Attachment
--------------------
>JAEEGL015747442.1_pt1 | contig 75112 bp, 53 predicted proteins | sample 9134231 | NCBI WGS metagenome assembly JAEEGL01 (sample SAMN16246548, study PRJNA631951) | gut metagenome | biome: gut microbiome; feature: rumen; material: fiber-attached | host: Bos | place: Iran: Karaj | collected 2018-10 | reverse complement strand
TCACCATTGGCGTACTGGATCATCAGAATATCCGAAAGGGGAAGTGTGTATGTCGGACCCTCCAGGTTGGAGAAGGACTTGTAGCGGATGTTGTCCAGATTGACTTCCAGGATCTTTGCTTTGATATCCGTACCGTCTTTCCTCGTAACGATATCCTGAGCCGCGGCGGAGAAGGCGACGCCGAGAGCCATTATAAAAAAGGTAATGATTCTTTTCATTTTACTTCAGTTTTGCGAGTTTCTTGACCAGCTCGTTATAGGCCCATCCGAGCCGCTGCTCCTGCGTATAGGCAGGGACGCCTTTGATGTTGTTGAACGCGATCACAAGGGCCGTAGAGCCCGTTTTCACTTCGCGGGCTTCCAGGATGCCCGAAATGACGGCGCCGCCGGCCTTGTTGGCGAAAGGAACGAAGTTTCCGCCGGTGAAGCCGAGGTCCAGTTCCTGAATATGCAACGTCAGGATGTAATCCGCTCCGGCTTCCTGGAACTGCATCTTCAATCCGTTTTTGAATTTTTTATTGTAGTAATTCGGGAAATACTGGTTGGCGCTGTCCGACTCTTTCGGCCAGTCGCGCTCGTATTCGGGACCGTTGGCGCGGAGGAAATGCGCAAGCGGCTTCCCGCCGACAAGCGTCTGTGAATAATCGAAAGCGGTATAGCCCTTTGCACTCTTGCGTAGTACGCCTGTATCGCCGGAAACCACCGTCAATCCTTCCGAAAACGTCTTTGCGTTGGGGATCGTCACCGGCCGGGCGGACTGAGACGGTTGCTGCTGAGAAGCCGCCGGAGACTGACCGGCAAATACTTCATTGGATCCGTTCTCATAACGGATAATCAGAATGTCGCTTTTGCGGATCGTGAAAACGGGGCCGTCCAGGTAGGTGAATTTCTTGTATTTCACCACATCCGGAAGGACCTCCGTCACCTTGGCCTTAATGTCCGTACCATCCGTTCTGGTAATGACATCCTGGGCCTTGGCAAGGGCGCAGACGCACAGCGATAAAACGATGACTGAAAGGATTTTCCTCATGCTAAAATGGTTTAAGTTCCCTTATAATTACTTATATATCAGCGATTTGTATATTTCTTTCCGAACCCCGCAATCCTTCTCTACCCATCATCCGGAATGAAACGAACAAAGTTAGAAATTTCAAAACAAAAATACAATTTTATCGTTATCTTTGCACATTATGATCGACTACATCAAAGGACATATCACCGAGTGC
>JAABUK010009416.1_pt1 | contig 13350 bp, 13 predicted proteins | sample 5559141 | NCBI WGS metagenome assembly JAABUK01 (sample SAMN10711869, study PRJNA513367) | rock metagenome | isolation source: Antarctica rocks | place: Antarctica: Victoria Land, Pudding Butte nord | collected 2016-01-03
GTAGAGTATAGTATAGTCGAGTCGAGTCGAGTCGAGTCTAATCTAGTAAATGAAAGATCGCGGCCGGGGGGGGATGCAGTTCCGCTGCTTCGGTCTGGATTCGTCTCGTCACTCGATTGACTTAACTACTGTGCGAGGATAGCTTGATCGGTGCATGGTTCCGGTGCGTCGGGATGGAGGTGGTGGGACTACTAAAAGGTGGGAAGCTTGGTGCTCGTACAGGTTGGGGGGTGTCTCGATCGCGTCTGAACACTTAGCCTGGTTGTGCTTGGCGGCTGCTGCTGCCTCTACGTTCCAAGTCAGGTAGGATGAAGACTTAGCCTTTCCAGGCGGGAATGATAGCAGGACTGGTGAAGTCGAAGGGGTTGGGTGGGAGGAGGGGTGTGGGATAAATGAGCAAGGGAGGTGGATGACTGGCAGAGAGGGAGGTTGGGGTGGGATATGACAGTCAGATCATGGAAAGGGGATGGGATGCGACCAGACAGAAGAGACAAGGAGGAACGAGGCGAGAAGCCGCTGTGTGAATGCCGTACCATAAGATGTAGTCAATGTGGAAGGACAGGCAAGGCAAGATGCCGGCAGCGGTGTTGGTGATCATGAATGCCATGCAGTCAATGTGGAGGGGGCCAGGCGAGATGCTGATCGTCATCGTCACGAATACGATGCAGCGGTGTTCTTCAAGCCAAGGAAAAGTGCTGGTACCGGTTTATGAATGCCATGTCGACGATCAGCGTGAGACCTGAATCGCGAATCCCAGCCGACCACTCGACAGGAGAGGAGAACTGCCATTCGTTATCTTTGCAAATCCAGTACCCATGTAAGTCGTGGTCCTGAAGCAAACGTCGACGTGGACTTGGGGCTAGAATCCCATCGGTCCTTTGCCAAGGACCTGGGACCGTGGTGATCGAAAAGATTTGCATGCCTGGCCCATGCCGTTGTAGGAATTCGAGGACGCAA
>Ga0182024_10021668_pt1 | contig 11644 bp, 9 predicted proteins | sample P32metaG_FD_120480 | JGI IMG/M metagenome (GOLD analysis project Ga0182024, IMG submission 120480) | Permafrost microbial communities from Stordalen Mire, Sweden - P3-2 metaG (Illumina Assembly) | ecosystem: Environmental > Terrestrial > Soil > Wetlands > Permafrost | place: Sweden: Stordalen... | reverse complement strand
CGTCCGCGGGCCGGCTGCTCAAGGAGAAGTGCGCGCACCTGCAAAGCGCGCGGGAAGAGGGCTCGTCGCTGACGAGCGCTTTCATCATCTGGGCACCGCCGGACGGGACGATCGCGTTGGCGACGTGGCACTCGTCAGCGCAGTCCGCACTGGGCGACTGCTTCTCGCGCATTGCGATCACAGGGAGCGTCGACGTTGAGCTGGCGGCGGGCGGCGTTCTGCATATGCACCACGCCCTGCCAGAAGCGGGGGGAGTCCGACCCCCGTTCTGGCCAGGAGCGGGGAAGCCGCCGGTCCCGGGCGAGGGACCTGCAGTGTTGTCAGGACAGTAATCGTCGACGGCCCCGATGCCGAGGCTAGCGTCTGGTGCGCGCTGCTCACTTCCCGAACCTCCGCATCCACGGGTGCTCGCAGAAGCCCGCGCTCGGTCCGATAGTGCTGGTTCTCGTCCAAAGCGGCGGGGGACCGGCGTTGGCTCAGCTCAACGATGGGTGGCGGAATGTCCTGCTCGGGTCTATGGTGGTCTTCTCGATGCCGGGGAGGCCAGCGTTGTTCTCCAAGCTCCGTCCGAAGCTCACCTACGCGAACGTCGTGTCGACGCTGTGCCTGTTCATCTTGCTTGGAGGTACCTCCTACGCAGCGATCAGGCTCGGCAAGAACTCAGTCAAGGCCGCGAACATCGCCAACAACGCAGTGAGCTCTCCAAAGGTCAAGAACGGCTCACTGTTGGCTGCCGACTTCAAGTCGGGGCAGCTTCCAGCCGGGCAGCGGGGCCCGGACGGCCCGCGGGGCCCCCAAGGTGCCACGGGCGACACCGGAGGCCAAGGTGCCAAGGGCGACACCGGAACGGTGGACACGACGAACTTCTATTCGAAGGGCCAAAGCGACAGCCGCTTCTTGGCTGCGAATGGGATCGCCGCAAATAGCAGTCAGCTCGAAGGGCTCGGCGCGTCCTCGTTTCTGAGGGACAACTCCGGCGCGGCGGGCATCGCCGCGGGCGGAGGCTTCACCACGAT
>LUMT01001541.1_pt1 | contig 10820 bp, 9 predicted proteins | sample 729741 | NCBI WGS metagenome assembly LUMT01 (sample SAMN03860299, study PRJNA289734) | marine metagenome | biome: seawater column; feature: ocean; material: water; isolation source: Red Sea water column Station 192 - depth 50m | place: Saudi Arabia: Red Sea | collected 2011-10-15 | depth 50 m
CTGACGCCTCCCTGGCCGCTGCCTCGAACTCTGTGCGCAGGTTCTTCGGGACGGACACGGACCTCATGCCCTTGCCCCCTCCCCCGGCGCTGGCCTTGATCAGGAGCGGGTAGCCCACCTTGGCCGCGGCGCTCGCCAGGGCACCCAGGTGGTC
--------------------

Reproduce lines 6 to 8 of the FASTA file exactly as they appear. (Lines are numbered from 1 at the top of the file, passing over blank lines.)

CGTCCGCGGGCCGGCTGCTCAAGGAGAAGTGCGCGCACCTGCAAAGCGCGCGGGAAGAGGGCTCGTCGCTGACGAGCGCTTTCATCATCTGGGCACCGCCGGACGGGACGATCGCGTTGGCGACGTGGCACTCGTCAGCGCAGTCCGCACTGGGCGACTGCTTCTCGCGCATTGCGATCACAGGGAGCGTCGACGTTGAGCTGGCGGCGGGCGGCGTTCTGCATATGCACCACGCCCTGCCAGAAGCGGGGGGAGTCCGACCCCCGTTCTGGCCAGGAGCGGGGAAGCCGCCGGTCCCGGGCGAGGGACCTGCAGTGTTGTCAGGACAGTAATCGTCGACGGCCCCGATGCCGAGGCTAGCGTCTGGTGCGCGCTGCTCACTTCCCGAACCTCCGCATCCACGGGTGCTCGCAGAAGCCCGCGCTCGGTCCGATAGTGCTGGTTCTCGTCCAAAGCGGCGGGGGACCGGCGTTGGCTCAGCTCAACGATGGGTGGCGGAATGTCCTGCTCGGGTCTATGGTGGTCTTCTCGATGCCGGGGAGGCCAGCGTTGTTCTCCAAGCTCCGTCCGAAGCTCACCTACGCGAACGTCGTGTCGACGCTGTGCCTGTTCATCTTGCTTGGAGGTACCTCCTACGCAGCGATCAGGCTCGGCAAGAACTCAGTCAAGGCCGCGAACATCGCCAACAACGCAGTGAGCTCTCCAAAGGTCAAGAACGGCTCACTGTTGGCTGCCGACTTCAAGTCGGGGCAGCTTCCAGCCGGGCAGCGGGGCCCGGACGGCCCGCGGGGCCCCCAAGGTGCCACGGGCGACACCGGAGGCCAAGGTGCCAAGGGCGACACCGGAACGGTGGACACGACGAACTTCTATTCGAAGGGCCAAAGCGACAGCCGCTTCTTGGCTGCGAATGGGATCGCCGCAAATAGCAGTCAGCTCGAAGGGCTCGGCGCGTCCTCGTTTCTGAGGGACAACTCCGGCGCGGCGGGCATCGCCGCGGGCGGAGGCTTCACCACGAT
>LUMT01001541.1_pt1 | contig 10820 bp, 9 predicted proteins | sample 729741 | NCBI WGS metagenome assembly LUMT01 (sample SAMN03860299, study PRJNA289734) | marine metagenome | biome: seawater column; feature: ocean; material: water; isolation source: Red Sea water column Station 192 - depth 50m | place: Saudi Arabia: Red Sea | collected 2011-10-15 | depth 50 m
CTGACGCCTCCCTGGCCGCTGCCTCGAACTCTGTGCGCAGGTTCTTCGGGACGGACACGGACCTCATGCCCTTGCCCCCTCCCCCGGCGCTGGCCTTGATCAGGAGCGGGTAGCCCACCTTGGCCGCGGCGCTCGCCAGGGCACCCAGGTGGTC